Now I would like to touch on the plan put in place to carry out Silke’s duties, and why this plan will harm IEP. Currently, there are 6 language options for IEP. Of these 6, 4 are directed by professors who must balance the duties of being a professor with the responsibilities of aiding IEP students throughout the entire process: from freshman to graduating senior. This is the structure proposed to replace Silke Scholz. Even in the case of exceptional professors, this is an extra burden that will never be the main focus of their job, which is to teach. An IEP language director must have time and be available to meet with students on little to no notice if it is to be instilled in the student that they represent and will have the support of URI during their year abroad. A faculty member who shares the IEP language director position with the duties of being a professor will never have the time required for this. This is a fact, and is one of the current shortcomings of the IEP. Furthermore, this is a position which goes beyond the preparation of IEP students. To do their job well, IEP language directors must pay close attention to international business and academic relationships, maintain them, and do so exceptionally so as to guarantee their continuing respect of URI and thus their continuing participation as sponsors of the program and employers of IEP interns. Above all, the success of this position depends on building and fostering relationships. This cannot be done effectively with the proposed model.
For 5 years, Silke Scholz carried out the above duties exceptionally, warmly, and with an with an enthusiasm unequaled by any IEP language director I have met during my 7 years at the University of Rhode Island. Her passion for the job was born of the relationships she formed with IEP partners abroad, and notably with the students she worked with. Silke served as a mentor for American students going abroad, and also formed close bonds with foreign students new to the United States, helping to integrate them into the IEP community and serving as a connection point between IEP students preparing to go abroad and students from abroad. As such, she helped foster an incredible sense of community within the IEP living learning community which will surely take a blow with the termination of her position. Finally, Silke’s prior industry experience proved invaluable to the program, as she traversed with ease the road to forming international relationships with sponsors in various Spanish-speaking countries across the globe. These relationships will also suffer with her departure.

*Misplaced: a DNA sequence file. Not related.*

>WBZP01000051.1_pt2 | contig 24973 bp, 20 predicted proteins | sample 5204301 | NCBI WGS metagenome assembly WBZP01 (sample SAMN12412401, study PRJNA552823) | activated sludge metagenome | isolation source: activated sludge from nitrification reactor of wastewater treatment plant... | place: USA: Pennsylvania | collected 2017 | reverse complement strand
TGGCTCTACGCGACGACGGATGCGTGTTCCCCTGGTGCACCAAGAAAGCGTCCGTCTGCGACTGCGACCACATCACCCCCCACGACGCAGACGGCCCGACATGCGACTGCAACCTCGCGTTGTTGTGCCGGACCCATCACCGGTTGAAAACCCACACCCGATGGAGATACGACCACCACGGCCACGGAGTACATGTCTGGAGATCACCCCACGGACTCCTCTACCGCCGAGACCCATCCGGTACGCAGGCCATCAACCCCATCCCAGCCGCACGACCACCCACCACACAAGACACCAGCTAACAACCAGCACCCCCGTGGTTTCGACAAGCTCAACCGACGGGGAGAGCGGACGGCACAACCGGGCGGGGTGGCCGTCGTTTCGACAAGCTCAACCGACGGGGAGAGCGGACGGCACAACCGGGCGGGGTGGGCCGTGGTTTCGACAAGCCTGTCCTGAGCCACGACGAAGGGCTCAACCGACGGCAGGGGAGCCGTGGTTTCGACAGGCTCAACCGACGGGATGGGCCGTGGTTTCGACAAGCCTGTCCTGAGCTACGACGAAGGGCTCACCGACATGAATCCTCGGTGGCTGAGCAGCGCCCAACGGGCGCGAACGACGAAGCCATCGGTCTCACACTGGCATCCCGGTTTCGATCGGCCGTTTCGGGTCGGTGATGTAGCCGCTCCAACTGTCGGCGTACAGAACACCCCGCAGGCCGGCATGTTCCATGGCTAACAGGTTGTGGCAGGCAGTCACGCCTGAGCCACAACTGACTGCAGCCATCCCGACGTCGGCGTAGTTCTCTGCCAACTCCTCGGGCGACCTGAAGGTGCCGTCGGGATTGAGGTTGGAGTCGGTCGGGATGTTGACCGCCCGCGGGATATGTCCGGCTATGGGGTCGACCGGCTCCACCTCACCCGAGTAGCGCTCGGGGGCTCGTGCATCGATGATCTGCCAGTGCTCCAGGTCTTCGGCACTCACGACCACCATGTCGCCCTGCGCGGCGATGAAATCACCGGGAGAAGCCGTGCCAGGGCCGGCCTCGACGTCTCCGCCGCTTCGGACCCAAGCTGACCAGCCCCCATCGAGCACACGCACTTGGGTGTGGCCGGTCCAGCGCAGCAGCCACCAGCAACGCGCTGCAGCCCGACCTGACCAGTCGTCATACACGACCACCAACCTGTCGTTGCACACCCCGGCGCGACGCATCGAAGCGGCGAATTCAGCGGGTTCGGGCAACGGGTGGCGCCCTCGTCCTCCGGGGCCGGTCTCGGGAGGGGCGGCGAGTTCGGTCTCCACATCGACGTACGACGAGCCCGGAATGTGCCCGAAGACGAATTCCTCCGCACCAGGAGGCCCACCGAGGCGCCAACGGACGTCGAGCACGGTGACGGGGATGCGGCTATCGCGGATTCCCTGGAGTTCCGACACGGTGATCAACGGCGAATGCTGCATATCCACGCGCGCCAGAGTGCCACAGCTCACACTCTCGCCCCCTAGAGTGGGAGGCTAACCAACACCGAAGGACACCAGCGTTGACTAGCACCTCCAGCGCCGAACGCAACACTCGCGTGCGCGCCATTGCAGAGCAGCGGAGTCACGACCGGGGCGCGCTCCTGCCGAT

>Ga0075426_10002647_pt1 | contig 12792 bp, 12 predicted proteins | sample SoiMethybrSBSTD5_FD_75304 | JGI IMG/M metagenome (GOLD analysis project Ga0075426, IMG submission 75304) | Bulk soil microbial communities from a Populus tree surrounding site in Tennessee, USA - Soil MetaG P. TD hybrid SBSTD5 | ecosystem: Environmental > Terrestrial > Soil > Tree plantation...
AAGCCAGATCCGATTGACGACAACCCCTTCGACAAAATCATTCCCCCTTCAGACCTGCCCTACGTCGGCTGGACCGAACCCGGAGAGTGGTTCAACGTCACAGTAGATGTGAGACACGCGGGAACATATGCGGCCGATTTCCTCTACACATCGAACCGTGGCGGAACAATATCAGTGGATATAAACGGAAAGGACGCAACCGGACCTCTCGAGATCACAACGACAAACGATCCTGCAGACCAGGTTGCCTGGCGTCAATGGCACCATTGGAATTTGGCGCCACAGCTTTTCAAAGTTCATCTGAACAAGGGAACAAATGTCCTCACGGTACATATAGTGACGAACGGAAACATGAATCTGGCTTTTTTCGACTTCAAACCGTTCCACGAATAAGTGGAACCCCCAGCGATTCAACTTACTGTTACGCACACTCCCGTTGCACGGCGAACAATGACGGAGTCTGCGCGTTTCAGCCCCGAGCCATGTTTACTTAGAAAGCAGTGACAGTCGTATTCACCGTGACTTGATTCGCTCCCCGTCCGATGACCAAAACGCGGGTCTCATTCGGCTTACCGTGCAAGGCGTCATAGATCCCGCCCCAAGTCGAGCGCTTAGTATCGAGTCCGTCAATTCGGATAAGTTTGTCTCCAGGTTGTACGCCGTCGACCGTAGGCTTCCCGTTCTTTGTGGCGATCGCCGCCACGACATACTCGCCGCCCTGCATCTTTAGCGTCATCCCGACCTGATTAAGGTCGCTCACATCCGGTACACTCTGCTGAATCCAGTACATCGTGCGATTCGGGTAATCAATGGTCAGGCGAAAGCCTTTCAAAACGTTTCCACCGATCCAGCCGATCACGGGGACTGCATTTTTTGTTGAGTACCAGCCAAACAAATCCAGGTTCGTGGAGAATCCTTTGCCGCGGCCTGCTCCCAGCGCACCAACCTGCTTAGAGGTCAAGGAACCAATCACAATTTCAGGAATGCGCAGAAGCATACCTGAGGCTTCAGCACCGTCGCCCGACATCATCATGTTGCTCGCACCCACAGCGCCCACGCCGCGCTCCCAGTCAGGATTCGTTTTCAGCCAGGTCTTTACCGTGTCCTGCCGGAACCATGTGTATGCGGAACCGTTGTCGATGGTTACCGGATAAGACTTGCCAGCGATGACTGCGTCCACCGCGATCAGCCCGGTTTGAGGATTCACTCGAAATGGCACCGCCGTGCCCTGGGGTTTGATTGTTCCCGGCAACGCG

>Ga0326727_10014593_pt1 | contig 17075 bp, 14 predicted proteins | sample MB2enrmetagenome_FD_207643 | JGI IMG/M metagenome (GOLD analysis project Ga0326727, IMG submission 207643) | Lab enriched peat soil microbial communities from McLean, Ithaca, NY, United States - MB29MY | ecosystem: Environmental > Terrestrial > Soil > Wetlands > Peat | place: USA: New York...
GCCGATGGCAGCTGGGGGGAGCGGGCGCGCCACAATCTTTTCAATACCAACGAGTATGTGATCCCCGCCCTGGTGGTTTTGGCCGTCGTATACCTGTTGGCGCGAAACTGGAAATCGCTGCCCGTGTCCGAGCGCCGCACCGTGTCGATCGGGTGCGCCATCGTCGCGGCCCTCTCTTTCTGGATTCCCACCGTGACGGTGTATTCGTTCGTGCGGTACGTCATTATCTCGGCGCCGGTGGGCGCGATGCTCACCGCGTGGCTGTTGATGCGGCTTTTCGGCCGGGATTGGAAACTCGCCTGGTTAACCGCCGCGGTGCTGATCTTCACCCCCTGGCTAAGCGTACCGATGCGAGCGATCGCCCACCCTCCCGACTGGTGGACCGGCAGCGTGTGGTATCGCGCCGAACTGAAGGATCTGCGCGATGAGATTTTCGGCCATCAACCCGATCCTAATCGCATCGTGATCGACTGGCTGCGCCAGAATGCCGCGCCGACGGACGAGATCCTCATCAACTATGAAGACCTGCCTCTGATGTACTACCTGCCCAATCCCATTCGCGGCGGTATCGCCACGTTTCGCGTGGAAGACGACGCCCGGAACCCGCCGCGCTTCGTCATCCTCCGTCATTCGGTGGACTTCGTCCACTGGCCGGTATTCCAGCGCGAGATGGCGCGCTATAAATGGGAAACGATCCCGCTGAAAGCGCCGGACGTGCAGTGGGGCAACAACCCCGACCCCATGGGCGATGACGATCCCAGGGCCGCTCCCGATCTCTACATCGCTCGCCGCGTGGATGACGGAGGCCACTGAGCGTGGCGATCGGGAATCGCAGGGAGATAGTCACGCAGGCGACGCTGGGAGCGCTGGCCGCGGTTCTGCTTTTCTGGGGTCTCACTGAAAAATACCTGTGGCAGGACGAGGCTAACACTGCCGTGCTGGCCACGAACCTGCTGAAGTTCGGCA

Due to the numerous reasons stated above, it has been made clear that the release of Silke Scholz as Spanish IEP director and the discontinuation of her position is a choice which not only reflects poorly on the University of Rhode Island’s College of Engineering, but will directly result in the deterioration of important IEP sponsor and student relations. Furthermore, such a blow to the IEP threatens the existence of true learning at the University of Rhode Island, which is a valuable and rare thing indeed.
Thus it is petitioned by the writer and those who sign below that the position of SIEP director be continued by stable funds from the College of Engineering or the University, and that Silke Scholz be reinstated as SIEP director. Furthermore, it is petitioned that the College considers expanding the position of IEP language director to the other language disciplines of the IEP so that all IEP disciplines might be conducted with the focus and passion that drove Silke’s work during the past 5 years. Finally, it is petitioned that the above two requests be concerned with the financial aspect only, and that they be carried out with little to no change to the relative sovereignty of IEP, whose success in past years has been largely due to the program’s ability to make many of its decisions internally.
We hope to hear from you very soon.
Un saludo cordial,